In an ACLU lawsuit arising from a Boston Police Department wrong-home, no-knock raid, the City of Boston has agreed to pay a local family $500,000 solely to compensate for personal injuries. A federal judge today approved the settlement.

Before sunrise on November 27, 2018, a BPD SWAT team broke open the door to the Regis family’s apartment, pushed them around using shields, and held the parents and their 15-year-old child at gunpoint and in handcuffs—all in front of two younger children. After terrorizing the family in this way, a supervisor entered and announced that the officers were in the wrong home. They had failed to go to the address that was listed on the warrant and and failed to take even minimal steps to be sure they were at the correct home. As a result of the raid, family members have been diagnosed with post-traumatic stress disorder and now live in fear of police.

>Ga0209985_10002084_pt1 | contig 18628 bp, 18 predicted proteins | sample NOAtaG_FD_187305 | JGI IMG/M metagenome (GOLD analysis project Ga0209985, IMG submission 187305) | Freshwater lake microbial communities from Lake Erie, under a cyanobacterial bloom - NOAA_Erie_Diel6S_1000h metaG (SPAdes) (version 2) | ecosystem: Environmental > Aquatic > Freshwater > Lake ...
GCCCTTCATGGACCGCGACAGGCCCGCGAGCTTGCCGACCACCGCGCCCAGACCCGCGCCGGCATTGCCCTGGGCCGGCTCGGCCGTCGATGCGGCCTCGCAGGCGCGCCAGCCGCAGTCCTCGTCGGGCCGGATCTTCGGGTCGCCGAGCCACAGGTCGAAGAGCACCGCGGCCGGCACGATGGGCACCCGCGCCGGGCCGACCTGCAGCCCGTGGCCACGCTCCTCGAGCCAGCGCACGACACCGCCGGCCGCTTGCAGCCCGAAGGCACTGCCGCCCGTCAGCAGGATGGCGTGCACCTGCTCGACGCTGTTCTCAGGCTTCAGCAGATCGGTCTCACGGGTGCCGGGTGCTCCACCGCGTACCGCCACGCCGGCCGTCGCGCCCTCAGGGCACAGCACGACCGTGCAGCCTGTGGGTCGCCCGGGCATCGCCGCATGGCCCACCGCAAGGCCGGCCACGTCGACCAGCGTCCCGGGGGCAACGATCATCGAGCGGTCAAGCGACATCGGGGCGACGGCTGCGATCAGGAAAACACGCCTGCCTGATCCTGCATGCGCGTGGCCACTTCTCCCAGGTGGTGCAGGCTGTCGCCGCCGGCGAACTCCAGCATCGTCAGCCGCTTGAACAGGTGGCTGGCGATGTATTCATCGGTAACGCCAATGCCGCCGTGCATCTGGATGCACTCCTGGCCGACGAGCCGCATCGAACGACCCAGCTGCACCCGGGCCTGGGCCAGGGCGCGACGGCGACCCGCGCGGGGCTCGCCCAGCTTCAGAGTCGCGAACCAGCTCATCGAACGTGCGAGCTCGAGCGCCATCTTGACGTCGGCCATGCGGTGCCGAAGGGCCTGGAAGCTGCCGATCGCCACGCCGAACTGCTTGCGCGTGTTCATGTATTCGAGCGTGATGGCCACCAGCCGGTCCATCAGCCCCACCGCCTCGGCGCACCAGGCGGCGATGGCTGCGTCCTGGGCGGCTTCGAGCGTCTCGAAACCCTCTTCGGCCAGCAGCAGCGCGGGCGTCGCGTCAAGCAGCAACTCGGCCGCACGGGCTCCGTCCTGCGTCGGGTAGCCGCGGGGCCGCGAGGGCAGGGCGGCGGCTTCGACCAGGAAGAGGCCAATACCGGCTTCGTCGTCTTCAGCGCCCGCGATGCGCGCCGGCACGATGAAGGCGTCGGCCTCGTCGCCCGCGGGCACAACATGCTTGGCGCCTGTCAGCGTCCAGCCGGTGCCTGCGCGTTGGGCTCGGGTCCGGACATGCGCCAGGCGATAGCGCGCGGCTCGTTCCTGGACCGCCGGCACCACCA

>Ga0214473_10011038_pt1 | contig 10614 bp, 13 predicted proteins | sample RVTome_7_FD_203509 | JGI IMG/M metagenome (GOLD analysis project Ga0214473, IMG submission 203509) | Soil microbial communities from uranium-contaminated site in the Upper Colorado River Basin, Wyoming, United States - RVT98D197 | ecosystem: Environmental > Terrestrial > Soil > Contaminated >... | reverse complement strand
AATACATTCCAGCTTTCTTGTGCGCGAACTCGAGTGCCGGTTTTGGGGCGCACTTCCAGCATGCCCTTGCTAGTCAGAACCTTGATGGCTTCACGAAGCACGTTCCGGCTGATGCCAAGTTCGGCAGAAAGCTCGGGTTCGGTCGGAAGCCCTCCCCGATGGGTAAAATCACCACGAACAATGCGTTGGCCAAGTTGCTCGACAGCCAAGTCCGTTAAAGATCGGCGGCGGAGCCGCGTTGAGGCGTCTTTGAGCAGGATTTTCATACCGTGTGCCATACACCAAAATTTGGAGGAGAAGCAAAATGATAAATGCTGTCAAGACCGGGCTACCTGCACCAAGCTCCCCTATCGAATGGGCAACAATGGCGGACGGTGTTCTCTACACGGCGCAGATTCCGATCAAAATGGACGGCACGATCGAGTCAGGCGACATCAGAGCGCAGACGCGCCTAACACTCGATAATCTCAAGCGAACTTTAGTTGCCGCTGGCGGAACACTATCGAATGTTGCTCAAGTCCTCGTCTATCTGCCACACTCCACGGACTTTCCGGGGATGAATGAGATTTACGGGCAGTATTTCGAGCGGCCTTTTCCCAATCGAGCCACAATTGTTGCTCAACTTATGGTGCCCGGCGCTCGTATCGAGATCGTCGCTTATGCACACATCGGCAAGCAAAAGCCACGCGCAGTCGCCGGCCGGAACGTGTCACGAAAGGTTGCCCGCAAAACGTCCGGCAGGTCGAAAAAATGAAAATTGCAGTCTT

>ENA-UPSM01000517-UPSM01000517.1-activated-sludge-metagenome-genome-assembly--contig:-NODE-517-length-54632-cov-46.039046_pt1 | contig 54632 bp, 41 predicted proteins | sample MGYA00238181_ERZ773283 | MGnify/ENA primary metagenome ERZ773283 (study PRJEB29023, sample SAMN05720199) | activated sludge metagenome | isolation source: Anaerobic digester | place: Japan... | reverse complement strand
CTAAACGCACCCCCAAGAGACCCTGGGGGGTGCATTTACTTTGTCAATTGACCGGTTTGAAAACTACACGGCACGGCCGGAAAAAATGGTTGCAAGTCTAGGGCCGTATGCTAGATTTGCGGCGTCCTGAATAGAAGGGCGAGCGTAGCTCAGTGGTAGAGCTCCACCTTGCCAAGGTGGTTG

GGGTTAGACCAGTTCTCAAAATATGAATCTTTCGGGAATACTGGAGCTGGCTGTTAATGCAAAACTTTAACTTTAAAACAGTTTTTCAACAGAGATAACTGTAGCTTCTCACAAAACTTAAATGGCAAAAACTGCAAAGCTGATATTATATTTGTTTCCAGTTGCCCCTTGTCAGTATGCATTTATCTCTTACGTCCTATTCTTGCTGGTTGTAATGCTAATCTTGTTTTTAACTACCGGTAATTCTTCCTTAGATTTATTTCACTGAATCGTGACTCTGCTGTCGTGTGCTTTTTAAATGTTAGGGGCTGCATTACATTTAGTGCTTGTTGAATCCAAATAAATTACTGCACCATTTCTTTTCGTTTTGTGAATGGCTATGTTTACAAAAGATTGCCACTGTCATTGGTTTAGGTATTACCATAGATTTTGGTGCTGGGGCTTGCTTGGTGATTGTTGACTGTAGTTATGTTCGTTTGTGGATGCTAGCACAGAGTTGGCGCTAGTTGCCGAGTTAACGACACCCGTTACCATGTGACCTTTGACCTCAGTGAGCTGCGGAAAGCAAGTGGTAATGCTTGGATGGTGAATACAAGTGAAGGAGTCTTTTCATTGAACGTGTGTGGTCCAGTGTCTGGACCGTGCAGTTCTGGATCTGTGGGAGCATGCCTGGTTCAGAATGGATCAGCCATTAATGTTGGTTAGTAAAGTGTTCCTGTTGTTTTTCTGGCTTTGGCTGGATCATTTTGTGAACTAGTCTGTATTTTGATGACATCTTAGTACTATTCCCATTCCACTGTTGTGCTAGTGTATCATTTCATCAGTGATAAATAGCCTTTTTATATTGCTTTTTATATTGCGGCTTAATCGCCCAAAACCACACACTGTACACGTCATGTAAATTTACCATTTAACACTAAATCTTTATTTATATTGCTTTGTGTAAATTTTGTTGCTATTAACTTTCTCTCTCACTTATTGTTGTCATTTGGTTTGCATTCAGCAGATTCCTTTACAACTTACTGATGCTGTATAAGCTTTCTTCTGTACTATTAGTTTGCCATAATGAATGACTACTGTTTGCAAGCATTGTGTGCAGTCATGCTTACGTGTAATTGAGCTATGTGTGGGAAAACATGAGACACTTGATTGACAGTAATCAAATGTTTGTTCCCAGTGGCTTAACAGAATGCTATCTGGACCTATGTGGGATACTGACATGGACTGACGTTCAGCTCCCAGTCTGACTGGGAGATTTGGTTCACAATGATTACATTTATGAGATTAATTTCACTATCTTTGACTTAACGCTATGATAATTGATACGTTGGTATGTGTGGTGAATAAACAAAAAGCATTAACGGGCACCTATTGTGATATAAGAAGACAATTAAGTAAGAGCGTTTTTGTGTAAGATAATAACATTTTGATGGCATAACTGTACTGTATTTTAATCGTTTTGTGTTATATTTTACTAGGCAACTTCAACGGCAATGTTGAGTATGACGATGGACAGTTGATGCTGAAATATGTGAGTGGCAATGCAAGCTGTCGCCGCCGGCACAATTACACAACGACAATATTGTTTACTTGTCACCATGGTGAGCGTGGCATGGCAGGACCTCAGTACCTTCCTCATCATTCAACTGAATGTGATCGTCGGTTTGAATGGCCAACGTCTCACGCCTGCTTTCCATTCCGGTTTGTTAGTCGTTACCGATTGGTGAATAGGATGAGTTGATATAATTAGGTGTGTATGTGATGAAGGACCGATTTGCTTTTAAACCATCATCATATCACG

“The disturbing lack of care shown by the BPD in this case is a reminder of why police reform and accountability are so badly needed in Massachusetts, and why the state legislature was right to restrict the use of no-knock warrants,” said Ruth Bourquin, senior and managing attorney at the ACLU of Massachusetts.

“This settlement cannot make up for the ongoing pain my family is experiencing: constant fear that our door will be broken open again and a feeling we cannot count on police to protect us,” said Jean Claude Regis. “But we hope it will cause the City of Boston to rethink and revise its policies, including the level of care it uses when invading the rights of its residents.”

"This case highlights what too many people already know: In order to change the systems that routinely perpetuate egregious acts of violence against Black lives, we need bold policy changes that address structural racism and systemic inequality at the root of our policing institutions,” said Joshua Solomon of Pollack Solomon Duffy LLP.

The ACLU of Massachusetts, together with law firm Pollack Solomon Duffy, filed the lawsuit on behalf of the Regis family in May 2019. A year later, a federal judge refused to dismiss the lawsuit.

For more information about the case, go to: